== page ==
An obsession with the Scripture’s applicability

Comment: A reminder that the key to Scriptural interpretation is “what does it mean” not “what does it mean to me”.

John MacArthur: What Does It Mean “to Me”?

Intro:

That’s a fashionable concern, judging from the trends in devotional booklets, home Bible study discussions, Sunday-school literature, and most popular preaching.

The question of what Scripture means has taken a back seat to the issue of what it means “to me.”

The difference may seem insignificant at first. Nevertheless, our obsession with the Scripture’s applicability reflects a fundamental weakness. We have adopted practicality as the ultimate judge of the worth of God’s Word. We bury ourselves in passages that overtly relate to daily living, and ignore those that don’t.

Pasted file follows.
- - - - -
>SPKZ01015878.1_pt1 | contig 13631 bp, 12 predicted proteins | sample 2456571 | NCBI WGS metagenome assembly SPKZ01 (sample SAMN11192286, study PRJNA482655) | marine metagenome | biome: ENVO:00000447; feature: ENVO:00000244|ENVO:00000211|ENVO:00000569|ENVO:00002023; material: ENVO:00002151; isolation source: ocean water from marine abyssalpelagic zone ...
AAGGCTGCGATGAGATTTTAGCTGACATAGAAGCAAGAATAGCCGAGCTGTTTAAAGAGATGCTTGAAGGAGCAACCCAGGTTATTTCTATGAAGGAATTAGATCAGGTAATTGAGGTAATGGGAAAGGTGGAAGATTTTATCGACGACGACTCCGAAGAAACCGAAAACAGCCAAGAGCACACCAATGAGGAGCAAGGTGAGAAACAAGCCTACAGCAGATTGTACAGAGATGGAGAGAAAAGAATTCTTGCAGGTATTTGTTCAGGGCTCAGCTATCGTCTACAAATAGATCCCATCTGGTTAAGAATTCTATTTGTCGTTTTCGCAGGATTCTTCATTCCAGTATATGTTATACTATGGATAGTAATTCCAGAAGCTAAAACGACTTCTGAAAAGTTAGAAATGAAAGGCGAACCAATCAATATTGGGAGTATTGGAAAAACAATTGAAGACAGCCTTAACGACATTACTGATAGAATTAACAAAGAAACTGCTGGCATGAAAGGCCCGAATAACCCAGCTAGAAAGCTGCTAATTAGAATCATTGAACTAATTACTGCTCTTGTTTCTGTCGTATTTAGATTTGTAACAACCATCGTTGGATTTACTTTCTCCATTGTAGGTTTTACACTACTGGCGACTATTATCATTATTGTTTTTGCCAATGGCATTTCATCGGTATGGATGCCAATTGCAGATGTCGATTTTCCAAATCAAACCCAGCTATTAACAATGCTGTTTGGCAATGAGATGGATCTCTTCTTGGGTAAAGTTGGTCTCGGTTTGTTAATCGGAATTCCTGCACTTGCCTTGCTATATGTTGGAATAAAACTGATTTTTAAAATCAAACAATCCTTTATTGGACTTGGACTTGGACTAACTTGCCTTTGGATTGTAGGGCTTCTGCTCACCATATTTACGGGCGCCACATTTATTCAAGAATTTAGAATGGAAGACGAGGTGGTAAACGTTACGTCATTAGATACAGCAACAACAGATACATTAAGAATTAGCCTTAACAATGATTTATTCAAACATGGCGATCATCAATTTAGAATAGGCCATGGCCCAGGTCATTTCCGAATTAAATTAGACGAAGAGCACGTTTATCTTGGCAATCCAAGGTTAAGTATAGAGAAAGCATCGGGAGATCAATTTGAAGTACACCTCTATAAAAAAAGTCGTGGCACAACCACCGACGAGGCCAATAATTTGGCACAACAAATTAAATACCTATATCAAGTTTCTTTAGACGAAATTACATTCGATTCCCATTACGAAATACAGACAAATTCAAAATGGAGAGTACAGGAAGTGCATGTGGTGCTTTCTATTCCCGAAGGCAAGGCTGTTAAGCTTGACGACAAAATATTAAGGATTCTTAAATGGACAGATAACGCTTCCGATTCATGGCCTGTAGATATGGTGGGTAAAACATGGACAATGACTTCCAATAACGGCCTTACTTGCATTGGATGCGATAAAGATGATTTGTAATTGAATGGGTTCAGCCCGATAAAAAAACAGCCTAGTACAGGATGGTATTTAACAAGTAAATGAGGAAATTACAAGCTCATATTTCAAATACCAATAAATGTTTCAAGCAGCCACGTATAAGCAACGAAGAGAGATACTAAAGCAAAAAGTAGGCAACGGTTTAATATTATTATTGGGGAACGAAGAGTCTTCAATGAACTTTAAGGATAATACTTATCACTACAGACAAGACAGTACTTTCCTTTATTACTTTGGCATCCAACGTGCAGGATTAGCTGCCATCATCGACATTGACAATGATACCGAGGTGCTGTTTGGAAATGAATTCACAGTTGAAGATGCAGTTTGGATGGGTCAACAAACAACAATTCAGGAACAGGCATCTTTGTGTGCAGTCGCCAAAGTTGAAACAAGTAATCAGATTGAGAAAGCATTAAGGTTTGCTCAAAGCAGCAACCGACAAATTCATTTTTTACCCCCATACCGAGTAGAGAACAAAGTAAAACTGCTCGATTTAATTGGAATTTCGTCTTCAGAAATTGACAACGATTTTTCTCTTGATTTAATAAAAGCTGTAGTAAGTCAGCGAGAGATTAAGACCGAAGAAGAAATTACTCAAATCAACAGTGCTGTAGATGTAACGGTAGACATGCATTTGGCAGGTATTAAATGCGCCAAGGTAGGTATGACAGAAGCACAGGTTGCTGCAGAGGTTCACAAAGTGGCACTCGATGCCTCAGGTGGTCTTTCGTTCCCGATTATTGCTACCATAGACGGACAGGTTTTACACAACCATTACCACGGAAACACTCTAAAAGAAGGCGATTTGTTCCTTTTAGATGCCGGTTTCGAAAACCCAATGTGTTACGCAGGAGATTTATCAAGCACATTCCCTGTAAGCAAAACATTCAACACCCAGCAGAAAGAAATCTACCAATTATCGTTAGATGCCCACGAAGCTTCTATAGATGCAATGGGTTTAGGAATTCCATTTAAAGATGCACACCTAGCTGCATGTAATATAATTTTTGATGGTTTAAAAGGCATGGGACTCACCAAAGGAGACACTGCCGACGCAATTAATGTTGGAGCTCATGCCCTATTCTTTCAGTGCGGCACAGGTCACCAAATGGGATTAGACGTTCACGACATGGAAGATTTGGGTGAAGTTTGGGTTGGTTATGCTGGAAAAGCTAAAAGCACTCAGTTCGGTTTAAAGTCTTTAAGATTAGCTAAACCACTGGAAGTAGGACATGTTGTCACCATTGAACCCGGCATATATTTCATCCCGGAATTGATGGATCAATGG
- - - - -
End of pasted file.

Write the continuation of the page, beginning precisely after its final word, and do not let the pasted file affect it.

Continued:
More:

There is no danger of irrelevant doctrine; the real threat is an undoctrinal attempt at relevance. Application not based on solid interpretation has led Christians into all kinds of confusion.

MacArthur mentions the book of Ephesians:

Doctrine gives rise to dedication to Christ, the greatest practical act.

Paul followed [this pattern] in Galatians, Ephesians, Philippians, Colossians, and 1 Thessalonians. The doctrinal message came first. Upon that foundation he built the practical application, making the logical connection with the word therefore (Rom. 12:1; Gal. 5:1; Eph. 4:1; Phil. 2:1) or then (Col. 3:1; 1 Thess. 4:1).

True doctrine transforms behavior as it is woven into the fabric of everyday life. But it must be understood if it is to have its impact. The real challenge of the ministry is to dispense the truth clearly and accurately. Practical application comes easily by comparison.

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